New Coalition Wants to Protect Workers From Being Fired Over Marijuana
Over half the nation has now legalized the leaf for medicinal and/or recreational purposes, putting millions of working class citizens in a position to consume the herb without any legal repercussions. However, many of these people are still at risk of catching some unwanted heat from inside the walls of the great American workforce because some companies still consider a positive test for marijuana to be grounds for termination.
It is for that reason there is now a push in legal marijuana states to pass protections for employees that feel threatened by no-tolerance drug policies. The national marijuana legalization advocacy group NORML is said to be spearheading these efforts in a number of jurisdictions, which it hopes will pave the way to new laws that prevent workers from being sent to the unemployment line for simply using a substance that has been deemed legal in the eyes of the state.
Timothy Olyphant Smoked Willie Nelson’s Weed
The Lavender strain meshes together a diverse sampling of cannabis strains from exotic locations including Afghanistan, Europe, Korea, Hawaii and other U.S. states. It ends up as a 3-way cross between Big Skunk Korean, Afghani Hawaiian and Super Skunk that has a couch lock effect, making it great for getting a good nights sleep.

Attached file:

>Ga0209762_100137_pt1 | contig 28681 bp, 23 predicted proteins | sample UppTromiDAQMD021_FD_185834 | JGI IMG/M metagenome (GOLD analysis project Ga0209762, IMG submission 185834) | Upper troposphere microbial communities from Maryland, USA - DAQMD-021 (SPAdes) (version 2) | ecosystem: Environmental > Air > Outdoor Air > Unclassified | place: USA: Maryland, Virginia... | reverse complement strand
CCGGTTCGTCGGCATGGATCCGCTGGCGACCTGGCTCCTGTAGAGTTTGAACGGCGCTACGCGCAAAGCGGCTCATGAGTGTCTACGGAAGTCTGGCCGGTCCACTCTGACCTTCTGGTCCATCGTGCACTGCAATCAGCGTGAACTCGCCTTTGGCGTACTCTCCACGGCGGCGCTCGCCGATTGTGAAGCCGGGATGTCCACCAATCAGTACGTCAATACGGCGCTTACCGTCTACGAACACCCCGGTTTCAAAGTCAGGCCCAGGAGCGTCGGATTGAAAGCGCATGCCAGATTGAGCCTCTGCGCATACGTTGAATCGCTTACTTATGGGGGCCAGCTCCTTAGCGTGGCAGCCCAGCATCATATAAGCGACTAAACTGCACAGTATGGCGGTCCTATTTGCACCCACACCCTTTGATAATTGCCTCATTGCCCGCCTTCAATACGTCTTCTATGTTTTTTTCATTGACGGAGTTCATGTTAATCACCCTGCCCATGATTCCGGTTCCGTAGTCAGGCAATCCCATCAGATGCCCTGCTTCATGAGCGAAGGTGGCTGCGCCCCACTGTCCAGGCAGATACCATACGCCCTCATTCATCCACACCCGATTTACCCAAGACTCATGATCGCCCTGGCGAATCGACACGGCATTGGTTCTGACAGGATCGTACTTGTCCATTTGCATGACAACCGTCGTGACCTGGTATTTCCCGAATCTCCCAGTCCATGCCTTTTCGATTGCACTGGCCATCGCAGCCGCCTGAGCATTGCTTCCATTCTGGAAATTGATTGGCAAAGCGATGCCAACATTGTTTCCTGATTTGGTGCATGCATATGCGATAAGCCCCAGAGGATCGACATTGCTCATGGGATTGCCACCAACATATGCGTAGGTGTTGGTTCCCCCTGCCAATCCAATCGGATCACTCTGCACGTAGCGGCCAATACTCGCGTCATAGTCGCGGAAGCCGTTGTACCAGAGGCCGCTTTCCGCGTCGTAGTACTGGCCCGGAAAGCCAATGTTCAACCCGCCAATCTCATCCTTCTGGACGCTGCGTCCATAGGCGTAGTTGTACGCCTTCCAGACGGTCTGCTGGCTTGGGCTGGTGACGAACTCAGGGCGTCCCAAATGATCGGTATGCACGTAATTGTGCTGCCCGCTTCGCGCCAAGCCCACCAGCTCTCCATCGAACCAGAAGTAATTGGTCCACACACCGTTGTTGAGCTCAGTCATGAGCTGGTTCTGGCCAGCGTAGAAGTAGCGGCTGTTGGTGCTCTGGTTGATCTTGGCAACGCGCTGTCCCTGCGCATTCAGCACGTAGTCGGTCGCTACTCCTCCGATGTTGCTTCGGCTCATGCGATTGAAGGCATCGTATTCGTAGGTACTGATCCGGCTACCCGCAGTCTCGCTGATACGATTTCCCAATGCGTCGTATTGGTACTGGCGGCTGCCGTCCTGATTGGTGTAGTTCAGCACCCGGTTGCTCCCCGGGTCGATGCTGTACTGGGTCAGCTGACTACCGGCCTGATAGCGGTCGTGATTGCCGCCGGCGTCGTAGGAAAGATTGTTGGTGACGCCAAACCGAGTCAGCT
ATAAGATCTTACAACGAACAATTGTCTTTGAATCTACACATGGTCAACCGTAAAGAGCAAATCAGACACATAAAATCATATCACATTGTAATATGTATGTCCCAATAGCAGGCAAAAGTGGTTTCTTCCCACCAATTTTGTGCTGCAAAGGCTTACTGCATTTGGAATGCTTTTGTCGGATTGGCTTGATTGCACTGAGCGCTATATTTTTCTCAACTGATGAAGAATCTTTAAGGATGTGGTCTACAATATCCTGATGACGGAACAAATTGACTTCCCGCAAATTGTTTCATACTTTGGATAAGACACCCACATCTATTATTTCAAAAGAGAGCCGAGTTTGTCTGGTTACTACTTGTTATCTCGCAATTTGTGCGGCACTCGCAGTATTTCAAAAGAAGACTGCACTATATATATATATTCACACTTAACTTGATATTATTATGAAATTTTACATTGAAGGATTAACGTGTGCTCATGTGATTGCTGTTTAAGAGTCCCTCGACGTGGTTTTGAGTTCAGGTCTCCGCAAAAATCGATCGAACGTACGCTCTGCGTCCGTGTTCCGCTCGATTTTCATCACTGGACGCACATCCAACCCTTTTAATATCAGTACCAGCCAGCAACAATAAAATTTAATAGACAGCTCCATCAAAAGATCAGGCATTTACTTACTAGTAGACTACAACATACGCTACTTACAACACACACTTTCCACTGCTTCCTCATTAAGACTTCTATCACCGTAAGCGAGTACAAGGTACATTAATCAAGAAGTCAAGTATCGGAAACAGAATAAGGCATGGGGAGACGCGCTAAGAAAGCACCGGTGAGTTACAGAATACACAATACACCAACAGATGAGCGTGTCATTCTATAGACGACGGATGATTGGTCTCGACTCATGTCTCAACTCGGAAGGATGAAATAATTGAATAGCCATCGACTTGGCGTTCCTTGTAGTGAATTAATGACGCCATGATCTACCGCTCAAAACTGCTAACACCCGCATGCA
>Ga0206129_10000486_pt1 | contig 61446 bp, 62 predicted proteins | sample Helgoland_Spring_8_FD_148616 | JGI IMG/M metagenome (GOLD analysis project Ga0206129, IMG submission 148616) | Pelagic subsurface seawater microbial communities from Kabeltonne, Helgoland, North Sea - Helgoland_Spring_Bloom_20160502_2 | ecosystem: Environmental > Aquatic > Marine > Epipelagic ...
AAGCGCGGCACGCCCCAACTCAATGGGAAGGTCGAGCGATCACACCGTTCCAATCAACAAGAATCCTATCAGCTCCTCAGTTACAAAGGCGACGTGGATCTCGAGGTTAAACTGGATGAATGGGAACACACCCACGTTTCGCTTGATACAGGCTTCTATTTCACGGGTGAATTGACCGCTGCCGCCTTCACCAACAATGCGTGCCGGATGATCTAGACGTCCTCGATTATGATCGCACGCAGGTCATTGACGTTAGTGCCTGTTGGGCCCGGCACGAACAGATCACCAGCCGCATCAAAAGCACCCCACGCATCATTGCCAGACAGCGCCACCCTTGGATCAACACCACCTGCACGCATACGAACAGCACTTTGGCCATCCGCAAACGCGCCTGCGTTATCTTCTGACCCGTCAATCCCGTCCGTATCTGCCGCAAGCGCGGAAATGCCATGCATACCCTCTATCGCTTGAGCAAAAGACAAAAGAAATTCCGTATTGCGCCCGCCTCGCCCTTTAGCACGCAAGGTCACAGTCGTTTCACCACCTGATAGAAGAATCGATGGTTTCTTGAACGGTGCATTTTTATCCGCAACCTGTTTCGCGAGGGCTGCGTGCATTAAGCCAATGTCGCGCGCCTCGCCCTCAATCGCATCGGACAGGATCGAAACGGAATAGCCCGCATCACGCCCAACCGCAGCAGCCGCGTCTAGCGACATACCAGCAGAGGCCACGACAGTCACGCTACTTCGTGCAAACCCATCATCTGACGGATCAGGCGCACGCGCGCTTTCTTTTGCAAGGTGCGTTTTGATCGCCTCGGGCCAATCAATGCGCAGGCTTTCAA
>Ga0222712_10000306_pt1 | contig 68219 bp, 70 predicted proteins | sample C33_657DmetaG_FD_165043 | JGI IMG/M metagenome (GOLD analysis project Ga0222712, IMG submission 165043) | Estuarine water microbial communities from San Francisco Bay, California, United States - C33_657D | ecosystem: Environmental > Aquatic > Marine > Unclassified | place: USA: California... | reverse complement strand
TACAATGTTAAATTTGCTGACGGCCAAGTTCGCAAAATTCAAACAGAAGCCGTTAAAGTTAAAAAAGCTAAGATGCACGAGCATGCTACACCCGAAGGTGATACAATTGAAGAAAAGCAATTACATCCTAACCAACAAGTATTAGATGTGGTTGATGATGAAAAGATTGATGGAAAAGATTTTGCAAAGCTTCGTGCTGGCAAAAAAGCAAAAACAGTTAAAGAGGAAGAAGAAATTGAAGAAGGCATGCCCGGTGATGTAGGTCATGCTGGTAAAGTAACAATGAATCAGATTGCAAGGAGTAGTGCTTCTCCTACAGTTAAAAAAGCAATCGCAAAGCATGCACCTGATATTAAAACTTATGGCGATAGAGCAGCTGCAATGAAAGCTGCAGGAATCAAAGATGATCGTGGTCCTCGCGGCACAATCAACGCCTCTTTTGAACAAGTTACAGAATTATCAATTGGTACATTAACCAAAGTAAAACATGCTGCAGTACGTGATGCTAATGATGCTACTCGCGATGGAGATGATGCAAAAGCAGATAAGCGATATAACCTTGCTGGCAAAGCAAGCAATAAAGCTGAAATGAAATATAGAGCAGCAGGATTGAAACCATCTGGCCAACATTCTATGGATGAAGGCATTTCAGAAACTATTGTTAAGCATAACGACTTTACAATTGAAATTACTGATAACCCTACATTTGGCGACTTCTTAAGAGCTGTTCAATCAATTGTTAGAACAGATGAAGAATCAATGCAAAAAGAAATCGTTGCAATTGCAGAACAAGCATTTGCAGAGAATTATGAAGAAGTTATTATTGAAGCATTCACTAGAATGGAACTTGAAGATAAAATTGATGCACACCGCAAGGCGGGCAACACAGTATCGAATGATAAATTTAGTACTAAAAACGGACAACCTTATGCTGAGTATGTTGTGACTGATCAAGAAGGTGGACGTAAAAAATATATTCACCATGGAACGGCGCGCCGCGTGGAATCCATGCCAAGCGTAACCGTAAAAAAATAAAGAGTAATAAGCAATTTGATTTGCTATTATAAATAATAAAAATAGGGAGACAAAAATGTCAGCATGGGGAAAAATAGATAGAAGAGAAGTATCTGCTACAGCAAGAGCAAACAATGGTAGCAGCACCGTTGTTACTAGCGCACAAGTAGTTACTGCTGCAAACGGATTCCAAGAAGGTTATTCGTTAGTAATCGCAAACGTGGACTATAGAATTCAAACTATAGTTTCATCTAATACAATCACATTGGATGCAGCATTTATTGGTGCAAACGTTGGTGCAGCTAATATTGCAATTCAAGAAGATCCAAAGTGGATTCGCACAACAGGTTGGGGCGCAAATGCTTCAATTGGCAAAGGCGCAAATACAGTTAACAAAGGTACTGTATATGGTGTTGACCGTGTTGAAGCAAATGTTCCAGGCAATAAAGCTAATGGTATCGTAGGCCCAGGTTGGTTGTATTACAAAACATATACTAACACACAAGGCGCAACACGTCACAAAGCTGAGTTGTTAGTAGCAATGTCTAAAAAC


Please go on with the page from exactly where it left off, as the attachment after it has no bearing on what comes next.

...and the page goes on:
California Cannabis Business Expo brings Endless Opportunities for Canna-preneurs
Blueberry Kush (Indica)
Blueberry is a mostly indica hybrid that provides a pleasant and long-lasting high when smoked. This marijuana has a sweet fruity smell and tastes like blueberries. Dutch Passion's version of Blueberry, which was derived from the original Delta 9 Collection, won first place in the 2000 High Times Cannabis Cup in the mostly indica category.
DEA Finally Removes Misinformation about Pot from Website
After months of public pressure and media attention, the DEA has finally removed some inaccurate information from its website.
The change comes after Americans for Safe Access filed a legal request with the Department of Justice in December, demanding that the DEA update and remove factually inaccurate information about cannabis from their website and materials.
Americans for Safe Access (ASA) argued that the more than 25 false statements on the DEA’s website about marijuana constituted a violation of the Information Quality Act (IQA), which requires that administrative agencies not provide false information to the public and that they respond to requests for correction of information within 60 days.
- 191,441 Views Category: Odd
- 150,545 Views Category: Fun
- 140,065 Views Category: Culture
- 101,260 Views Category: Culture
- 99,933 Views Category: Culture
- 99,523 Views Category: Fun
- 80,201 Views Category: Culture
- 78,381 Views Category: Odd
- 70,272 Views Category: Fun
- 63,440 Views Category: Fun